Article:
Incident investigation and analysis are crucially important parts of the learning from incidents process. They are also highly complex tasks, especially analyzing information to relate "effects" to "causes." It requires the processing and judgment of vast amounts of information under often demanding circumstances like time pressure and lack of resources. These task elements are typical ingredients for the presence of so-called cognitive biases. These biases can have a negative influence on the validity of an investigation and can lead to incorrect and hence ineffective recommendations. This is also a serious issue from a legal perspective as in many cases an investigation has to be able to withstand scrutiny in legal proceedings. For individual investigators and teams it is very difficult to identify these biases by themselves if they do not know what "red flags" to look for. The questions posed in this paper are: What kind of cognitive biases are present in incident analyses and what can be done to detect and prevent them?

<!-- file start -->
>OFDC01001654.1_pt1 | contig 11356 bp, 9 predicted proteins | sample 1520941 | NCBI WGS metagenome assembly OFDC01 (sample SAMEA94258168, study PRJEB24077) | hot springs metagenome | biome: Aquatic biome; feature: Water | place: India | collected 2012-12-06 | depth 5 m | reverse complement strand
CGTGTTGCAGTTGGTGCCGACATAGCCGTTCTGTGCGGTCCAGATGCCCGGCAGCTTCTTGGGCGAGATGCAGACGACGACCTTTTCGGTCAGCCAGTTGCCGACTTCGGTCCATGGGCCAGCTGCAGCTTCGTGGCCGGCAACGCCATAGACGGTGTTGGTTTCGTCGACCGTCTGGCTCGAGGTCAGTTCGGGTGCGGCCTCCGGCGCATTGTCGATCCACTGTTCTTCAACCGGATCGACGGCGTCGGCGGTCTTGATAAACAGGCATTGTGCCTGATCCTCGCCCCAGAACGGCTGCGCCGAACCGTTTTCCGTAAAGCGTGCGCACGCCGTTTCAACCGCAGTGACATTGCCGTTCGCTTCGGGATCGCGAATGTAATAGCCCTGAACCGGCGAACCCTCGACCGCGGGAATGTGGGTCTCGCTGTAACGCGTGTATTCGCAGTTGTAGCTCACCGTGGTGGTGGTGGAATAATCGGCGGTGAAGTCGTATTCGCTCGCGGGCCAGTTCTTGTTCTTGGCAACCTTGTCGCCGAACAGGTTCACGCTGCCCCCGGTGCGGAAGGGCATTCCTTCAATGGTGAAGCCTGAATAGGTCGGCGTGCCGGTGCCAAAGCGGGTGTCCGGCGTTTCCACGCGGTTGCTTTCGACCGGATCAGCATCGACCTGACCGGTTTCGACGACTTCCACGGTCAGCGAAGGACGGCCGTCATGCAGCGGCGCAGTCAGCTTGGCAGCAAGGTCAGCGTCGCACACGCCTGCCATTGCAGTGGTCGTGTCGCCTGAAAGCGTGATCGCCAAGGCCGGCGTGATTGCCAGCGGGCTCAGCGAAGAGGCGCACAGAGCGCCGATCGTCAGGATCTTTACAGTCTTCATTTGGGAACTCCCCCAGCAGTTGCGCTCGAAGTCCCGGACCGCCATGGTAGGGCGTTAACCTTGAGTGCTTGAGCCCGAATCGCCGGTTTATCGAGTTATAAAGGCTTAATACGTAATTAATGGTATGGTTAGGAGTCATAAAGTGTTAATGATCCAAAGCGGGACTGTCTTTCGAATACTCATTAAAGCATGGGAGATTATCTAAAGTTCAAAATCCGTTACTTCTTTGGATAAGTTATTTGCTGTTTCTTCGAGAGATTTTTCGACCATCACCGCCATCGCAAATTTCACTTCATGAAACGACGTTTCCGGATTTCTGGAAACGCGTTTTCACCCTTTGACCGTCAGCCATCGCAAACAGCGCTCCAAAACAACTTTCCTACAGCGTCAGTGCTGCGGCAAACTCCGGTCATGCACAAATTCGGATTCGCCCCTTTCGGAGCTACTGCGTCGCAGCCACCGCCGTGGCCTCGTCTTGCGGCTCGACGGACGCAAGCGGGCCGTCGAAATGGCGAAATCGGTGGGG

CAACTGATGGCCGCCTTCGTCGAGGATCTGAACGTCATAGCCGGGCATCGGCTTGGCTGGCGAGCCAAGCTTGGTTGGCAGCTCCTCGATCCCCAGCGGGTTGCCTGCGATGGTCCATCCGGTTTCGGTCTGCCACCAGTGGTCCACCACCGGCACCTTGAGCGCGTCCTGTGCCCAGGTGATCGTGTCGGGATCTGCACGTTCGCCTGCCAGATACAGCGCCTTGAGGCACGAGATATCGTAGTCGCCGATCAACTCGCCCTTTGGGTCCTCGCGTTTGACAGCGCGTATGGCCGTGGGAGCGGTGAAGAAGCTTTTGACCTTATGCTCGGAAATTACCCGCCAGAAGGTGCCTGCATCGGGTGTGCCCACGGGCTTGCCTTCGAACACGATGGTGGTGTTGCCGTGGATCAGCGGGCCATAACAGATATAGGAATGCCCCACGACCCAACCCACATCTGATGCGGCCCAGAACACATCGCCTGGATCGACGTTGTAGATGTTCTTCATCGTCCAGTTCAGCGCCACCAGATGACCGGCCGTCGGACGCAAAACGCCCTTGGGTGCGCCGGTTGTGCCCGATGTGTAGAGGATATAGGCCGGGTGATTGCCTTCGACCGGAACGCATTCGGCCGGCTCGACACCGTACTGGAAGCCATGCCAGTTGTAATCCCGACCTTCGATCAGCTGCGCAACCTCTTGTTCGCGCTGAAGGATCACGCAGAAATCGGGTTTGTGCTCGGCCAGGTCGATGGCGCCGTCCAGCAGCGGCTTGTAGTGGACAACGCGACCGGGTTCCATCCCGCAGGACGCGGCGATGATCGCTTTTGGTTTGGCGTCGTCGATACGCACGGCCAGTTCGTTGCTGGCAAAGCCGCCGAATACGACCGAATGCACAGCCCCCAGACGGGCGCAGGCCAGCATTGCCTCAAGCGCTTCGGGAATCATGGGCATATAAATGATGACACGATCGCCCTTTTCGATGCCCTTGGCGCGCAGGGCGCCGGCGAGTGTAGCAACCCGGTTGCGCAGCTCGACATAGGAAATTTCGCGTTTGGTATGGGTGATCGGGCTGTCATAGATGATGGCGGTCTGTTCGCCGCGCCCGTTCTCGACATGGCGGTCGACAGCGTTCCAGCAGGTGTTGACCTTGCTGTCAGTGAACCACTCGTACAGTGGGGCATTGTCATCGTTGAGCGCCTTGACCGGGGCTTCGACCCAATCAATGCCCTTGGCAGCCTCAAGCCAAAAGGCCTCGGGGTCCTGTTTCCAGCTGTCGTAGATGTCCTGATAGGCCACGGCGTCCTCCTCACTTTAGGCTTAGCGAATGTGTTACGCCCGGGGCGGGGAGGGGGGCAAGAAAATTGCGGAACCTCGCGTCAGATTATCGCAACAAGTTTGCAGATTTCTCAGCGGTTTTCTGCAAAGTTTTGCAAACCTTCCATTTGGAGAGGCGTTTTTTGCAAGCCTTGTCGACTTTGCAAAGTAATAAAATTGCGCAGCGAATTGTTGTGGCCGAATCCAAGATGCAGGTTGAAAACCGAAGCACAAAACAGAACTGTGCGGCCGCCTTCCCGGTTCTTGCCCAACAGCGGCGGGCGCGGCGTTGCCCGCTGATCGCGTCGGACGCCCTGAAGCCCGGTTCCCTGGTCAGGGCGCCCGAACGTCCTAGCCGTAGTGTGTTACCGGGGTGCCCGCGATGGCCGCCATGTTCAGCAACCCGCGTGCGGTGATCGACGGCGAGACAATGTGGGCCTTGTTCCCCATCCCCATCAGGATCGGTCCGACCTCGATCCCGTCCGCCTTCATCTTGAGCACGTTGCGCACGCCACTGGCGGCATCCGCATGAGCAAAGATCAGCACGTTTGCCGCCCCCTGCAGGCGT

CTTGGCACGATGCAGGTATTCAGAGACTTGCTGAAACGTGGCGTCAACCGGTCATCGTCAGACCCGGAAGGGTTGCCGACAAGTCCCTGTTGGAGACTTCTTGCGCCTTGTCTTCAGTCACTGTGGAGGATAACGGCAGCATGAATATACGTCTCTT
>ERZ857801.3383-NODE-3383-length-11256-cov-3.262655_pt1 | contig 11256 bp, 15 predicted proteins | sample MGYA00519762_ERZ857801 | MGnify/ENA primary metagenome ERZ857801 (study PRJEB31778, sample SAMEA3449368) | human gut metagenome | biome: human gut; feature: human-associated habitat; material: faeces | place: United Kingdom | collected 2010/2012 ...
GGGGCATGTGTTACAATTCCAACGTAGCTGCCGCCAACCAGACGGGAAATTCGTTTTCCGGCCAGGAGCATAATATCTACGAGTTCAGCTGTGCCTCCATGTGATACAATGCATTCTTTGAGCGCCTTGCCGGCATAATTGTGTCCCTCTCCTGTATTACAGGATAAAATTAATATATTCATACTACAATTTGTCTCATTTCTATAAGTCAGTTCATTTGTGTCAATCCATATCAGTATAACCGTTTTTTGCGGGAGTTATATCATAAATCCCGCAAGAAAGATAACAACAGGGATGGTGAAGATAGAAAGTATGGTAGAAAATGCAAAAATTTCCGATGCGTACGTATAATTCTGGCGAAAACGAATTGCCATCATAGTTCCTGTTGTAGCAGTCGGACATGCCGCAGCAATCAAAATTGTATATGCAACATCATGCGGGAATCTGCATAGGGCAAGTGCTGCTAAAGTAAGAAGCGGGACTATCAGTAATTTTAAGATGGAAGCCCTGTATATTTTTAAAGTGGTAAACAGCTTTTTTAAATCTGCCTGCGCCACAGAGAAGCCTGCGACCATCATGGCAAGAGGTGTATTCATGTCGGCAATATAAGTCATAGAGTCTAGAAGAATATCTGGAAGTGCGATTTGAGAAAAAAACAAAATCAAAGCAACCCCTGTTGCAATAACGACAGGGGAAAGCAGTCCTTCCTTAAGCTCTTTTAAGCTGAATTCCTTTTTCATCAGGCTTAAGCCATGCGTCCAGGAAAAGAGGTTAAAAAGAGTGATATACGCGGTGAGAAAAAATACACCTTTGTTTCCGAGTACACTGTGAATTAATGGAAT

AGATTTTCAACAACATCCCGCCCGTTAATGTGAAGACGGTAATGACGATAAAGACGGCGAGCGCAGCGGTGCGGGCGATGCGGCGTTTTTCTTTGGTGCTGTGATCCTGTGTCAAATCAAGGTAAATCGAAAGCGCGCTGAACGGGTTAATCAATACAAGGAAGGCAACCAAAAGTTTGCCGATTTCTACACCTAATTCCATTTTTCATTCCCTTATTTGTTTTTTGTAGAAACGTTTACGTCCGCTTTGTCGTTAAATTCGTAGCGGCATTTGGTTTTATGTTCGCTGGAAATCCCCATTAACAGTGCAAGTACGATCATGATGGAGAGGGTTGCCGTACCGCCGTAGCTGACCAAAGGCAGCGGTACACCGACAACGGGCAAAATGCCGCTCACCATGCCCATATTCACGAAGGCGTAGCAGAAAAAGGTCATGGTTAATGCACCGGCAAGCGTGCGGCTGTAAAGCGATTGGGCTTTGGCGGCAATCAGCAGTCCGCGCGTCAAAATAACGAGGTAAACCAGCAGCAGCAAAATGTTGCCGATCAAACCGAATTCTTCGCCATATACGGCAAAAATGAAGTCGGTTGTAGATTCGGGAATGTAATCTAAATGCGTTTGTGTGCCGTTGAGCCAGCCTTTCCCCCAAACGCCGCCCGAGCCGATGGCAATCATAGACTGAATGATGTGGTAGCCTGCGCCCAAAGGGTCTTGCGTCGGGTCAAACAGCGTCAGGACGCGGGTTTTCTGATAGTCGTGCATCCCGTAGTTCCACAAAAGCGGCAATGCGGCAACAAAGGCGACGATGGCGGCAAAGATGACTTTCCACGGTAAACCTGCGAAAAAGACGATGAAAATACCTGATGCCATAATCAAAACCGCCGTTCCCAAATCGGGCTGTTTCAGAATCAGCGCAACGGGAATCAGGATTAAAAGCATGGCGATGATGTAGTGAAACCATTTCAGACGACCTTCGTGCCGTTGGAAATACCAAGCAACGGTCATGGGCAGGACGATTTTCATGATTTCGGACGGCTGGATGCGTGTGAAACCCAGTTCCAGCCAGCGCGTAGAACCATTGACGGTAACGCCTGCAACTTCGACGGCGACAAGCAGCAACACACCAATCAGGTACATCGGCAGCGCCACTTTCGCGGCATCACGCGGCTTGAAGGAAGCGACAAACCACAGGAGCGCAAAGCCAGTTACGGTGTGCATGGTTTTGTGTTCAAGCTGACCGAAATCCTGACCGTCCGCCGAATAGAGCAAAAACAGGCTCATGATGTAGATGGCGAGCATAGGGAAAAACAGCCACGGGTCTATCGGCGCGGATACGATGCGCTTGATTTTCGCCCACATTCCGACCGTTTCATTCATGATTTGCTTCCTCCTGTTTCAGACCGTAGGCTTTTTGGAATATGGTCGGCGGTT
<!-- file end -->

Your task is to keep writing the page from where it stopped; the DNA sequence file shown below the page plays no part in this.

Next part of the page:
Nine incident analysis reports have been evaluated to identify cognitive biases. These reports were written by certified investigators of an internationally operating safety consultancy. We extracted the factual elements from these reports, re-analyzed the incidents, and compared the conclusions to the original results
We identified cognitive biases in all reports. The investigators can detect these biases themselves at an early stage of an investigation. Once identified, the investigators can update the analysis or search for extra information in supplemental investigations. The avoidance of cognitive biases can help organizations to avoid implementing ineffective recommendations and, maybe even more important, make sure that effective improvements are not missed.